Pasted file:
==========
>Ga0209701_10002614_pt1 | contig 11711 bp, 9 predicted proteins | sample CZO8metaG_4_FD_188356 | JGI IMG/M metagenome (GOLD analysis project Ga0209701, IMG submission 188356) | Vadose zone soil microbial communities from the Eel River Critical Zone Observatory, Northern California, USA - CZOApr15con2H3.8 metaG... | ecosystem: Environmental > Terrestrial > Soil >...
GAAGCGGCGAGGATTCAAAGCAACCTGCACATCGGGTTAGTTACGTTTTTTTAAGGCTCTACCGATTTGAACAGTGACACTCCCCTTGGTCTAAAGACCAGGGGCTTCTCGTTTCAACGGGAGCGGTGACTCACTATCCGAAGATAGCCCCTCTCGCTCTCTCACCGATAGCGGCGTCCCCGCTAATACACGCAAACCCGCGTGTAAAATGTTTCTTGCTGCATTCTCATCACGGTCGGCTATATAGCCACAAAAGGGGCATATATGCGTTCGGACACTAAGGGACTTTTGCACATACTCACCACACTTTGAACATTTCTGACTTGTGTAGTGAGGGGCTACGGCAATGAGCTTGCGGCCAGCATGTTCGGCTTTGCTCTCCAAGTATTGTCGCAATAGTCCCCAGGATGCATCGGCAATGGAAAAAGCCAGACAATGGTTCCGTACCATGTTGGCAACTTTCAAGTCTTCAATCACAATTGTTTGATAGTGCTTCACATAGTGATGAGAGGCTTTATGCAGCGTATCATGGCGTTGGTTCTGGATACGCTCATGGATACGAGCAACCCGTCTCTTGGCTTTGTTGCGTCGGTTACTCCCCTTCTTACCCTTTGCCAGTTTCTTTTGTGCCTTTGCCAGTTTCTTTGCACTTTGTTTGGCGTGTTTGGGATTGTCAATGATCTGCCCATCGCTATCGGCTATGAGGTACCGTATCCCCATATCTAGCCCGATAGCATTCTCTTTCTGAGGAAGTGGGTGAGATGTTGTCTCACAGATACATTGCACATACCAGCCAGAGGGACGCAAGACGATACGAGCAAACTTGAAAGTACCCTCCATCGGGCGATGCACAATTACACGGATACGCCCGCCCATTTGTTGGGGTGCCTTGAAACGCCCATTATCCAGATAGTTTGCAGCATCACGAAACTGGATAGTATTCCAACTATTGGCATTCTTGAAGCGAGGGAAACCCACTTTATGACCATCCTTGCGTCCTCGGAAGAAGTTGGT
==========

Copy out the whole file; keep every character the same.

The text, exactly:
>Ga0209701_10002614_pt1 | contig 11711 bp, 9 predicted proteins | sample CZO8metaG_4_FD_188356 | JGI IMG/M metagenome (GOLD analysis project Ga0209701, IMG submission 188356) | Vadose zone soil microbial communities from the Eel River Critical Zone Observatory, Northern California, USA - CZOApr15con2H3.8 metaG... | ecosystem: Environmental > Terrestrial > Soil >...
GAAGCGGCGAGGATTCAAAGCAACCTGCACATCGGGTTAGTTACGTTTTTTTAAGGCTCTACCGATTTGAACAGTGACACTCCCCTTGGTCTAAAGACCAGGGGCTTCTCGTTTCAACGGGAGCGGTGACTCACTATCCGAAGATAGCCCCTCTCGCTCTCTCACCGATAGCGGCGTCCCCGCTAATACACGCAAACCCGCGTGTAAAATGTTTCTTGCTGCATTCTCATCACGGTCGGCTATATAGCCACAAAAGGGGCATATATGCGTTCGGACACTAAGGGACTTTTGCACATACTCACCACACTTTGAACATTTCTGACTTGTGTAGTGAGGGGCTACGGCAATGAGCTTGCGGCCAGCATGTTCGGCTTTGCTCTCCAAGTATTGTCGCAATAGTCCCCAGGATGCATCGGCAATGGAAAAAGCCAGACAATGGTTCCGTACCATGTTGGCAACTTTCAAGTCTTCAATCACAATTGTTTGATAGTGCTTCACATAGTGATGAGAGGCTTTATGCAGCGTATCATGGCGTTGGTTCTGGATACGCTCATGGATACGAGCAACCCGTCTCTTGGCTTTGTTGCGTCGGTTACTCCCCTTCTTACCCTTTGCCAGTTTCTTTTGTGCCTTTGCCAGTTTCTTTGCACTTTGTTTGGCGTGTTTGGGATTGTCAATGATCTGCCCATCGCTATCGGCTATGAGGTACCGTATCCCCATATCTAGCCCGATAGCATTCTCTTTCTGAGGAAGTGGGTGAGATGTTGTCTCACAGATACATTGCACATACCAGCCAGAGGGACGCAAGACGATACGAGCAAACTTGAAAGTACCCTCCATCGGGCGATGCACAATTACACGGATACGCCCGCCCATTTGTTGGGGTGCCTTGAAACGCCCATTATCCAGATAGTTTGCAGCATCACGAAACTGGATAGTATTCCAACTATTGGCATTCTTGAAGCGAGGGAAACCCACTTTATGACCATCCTTGCGTCCTCGGAAGAAGTTGGT